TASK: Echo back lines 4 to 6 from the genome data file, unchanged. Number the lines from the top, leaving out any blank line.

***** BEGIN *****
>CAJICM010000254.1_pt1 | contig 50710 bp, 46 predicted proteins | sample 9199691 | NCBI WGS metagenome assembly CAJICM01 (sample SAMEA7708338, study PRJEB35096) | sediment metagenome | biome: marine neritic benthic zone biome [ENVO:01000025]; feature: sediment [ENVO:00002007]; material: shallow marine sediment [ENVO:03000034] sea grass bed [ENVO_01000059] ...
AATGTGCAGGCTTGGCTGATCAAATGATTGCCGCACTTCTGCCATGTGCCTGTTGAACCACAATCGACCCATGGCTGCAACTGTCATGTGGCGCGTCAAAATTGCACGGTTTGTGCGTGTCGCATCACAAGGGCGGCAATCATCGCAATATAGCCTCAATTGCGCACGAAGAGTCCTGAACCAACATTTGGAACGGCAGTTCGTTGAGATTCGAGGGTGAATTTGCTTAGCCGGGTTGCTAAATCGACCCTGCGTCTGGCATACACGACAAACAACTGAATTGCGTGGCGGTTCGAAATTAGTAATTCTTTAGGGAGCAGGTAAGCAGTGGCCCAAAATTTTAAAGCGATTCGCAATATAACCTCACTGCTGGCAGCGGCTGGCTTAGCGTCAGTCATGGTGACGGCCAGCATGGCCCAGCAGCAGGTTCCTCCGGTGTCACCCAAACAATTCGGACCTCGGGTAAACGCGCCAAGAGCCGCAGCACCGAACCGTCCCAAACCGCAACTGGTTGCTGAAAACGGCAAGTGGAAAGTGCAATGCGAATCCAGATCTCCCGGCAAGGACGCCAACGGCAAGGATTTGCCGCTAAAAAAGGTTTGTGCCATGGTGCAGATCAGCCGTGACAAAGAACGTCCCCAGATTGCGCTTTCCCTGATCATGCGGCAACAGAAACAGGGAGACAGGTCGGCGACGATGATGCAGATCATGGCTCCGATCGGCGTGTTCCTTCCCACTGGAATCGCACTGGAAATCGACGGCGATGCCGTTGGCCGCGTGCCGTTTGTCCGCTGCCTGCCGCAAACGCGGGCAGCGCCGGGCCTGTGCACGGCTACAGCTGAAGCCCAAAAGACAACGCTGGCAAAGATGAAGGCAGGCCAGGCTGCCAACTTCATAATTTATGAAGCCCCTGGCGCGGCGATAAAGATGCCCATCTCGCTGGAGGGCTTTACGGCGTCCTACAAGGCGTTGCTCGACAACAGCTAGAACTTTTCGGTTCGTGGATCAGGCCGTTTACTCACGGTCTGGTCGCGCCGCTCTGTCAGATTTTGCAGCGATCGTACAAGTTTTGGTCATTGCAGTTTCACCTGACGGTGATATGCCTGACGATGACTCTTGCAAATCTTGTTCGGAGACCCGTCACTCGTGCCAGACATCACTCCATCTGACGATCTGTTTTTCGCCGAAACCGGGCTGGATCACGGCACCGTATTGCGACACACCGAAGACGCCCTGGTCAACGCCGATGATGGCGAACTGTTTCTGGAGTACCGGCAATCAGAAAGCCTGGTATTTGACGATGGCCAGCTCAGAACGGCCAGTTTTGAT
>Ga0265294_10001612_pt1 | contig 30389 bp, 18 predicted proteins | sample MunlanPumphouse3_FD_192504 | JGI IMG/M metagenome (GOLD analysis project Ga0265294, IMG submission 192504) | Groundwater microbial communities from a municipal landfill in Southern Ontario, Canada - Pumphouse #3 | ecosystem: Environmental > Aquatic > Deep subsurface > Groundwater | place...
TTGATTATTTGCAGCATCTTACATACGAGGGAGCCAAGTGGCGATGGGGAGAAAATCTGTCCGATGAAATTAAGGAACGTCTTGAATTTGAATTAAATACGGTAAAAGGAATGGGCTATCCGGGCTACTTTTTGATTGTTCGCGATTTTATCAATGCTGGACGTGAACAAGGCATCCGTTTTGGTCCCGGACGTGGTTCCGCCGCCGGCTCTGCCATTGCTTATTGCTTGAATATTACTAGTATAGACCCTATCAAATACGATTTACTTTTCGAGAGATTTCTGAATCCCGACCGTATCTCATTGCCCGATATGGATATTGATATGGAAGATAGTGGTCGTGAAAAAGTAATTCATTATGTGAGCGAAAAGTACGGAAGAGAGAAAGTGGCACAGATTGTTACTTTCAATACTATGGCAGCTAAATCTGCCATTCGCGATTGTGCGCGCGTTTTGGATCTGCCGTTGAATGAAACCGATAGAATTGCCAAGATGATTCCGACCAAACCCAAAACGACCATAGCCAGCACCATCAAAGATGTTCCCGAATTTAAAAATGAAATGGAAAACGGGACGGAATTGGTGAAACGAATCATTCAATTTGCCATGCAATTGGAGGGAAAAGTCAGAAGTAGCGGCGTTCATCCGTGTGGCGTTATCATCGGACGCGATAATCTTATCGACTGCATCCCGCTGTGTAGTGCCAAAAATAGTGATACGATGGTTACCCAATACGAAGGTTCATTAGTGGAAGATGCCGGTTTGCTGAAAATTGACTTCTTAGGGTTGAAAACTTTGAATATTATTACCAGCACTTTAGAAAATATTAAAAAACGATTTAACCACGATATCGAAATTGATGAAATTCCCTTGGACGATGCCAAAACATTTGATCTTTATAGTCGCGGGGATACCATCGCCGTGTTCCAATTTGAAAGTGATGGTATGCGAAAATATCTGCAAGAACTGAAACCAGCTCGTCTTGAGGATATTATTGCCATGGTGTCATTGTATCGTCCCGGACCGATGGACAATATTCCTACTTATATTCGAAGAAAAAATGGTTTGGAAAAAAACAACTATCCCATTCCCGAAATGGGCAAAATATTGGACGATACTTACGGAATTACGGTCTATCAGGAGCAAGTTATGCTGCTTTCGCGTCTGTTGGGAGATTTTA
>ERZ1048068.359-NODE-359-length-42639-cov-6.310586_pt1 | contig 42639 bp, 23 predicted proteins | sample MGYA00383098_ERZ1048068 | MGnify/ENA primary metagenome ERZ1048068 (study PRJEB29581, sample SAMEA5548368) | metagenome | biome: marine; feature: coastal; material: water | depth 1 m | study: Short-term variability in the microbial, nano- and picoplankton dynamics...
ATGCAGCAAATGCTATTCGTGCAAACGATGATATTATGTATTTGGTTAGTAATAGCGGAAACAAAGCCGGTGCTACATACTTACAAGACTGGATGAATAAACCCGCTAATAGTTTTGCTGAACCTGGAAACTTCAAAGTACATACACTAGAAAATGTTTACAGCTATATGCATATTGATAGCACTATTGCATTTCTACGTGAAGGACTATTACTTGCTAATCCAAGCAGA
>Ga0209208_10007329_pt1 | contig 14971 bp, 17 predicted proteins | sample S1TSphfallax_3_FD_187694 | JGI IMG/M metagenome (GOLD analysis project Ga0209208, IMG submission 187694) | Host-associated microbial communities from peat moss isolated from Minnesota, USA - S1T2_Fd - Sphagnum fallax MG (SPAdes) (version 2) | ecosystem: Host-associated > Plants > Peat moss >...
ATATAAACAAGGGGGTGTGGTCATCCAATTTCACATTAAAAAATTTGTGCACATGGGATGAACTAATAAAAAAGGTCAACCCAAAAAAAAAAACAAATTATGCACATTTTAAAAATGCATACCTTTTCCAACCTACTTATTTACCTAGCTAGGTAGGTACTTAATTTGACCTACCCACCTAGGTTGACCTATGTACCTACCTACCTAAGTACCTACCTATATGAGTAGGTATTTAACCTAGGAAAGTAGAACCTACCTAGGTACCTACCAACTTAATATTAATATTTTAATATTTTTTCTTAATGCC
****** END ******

TTGATTATTTGCAGCATCTTACATACGAGGGAGCCAAGTGGCGATGGGGAGAAAATCTGTCCGATGAAATTAAGGAACGTCTTGAATTTGAATTAAATACGGTAAAAGGAATGGGCTATCCGGGCTACTTTTTGATTGTTCGCGATTTTATCAATGCTGGACGTGAACAAGGCATCCGTTTTGGTCCCGGACGTGGTTCCGCCGCCGGCTCTGCCATTGCTTATTGCTTGAATATTACTAGTATAGACCCTATCAAATACGATTTACTTTTCGAGAGATTTCTGAATCCCGACCGTATCTCATTGCCCGATATGGATATTGATATGGAAGATAGTGGTCGTGAAAAAGTAATTCATTATGTGAGCGAAAAGTACGGAAGAGAGAAAGTGGCACAGATTGTTACTTTCAATACTATGGCAGCTAAATCTGCCATTCGCGATTGTGCGCGCGTTTTGGATCTGCCGTTGAATGAAACCGATAGAATTGCCAAGATGATTCCGACCAAACCCAAAACGACCATAGCCAGCACCATCAAAGATGTTCCCGAATTTAAAAATGAAATGGAAAACGGGACGGAATTGGTGAAACGAATCATTCAATTTGCCATGCAATTGGAGGGAAAAGTCAGAAGTAGCGGCGTTCATCCGTGTGGCGTTATCATCGGACGCGATAATCTTATCGACTGCATCCCGCTGTGTAGTGCCAAAAATAGTGATACGATGGTTACCCAATACGAAGGTTCATTAGTGGAAGATGCCGGTTTGCTGAAAATTGACTTCTTAGGGTTGAAAACTTTGAATATTATTACCAGCACTTTAGAAAATATTAAAAAACGATTTAACCACGATATCGAAATTGATGAAATTCCCTTGGACGATGCCAAAACATTTGATCTTTATAGTCGCGGGGATACCATCGCCGTGTTCCAATTTGAAAGTGATGGTATGCGAAAATATCTGCAAGAACTGAAACCAGCTCGTCTTGAGGATATTATTGCCATGGTGTCATTGTATCGTCCCGGACCGATGGACAATATTCCTACTTATATTCGAAGAAAAAATGGTTTGGAAAAAAACAACTATCCCATTCCCGAAATGGGCAAAATATTGGACGATACTTACGGAATTACGGTCTATCAGGAGCAAGTTATGCTGCTTTCGCGTCTGTTGGGAGATTTTA
>ERZ1048068.359-NODE-359-length-42639-cov-6.310586_pt1 | contig 42639 bp, 23 predicted proteins | sample MGYA00383098_ERZ1048068 | MGnify/ENA primary metagenome ERZ1048068 (study PRJEB29581, sample SAMEA5548368) | metagenome | biome: marine; feature: coastal; material: water | depth 1 m | study: Short-term variability in the microbial, nano- and picoplankton dynamics...
ATGCAGCAAATGCTATTCGTGCAAACGATGATATTATGTATTTGGTTAGTAATAGCGGAAACAAAGCCGGTGCTACATACTTACAAGACTGGATGAATAAACCCGCTAATAGTTTTGCTGAACCTGGAAACTTCAAAGTACATACACTAGAAAATGTTTACAGCTATATGCATATTGATAGCACTATTGCATTTCTACGTGAAGGACTATTACTTGCTAATCCAAGCAGA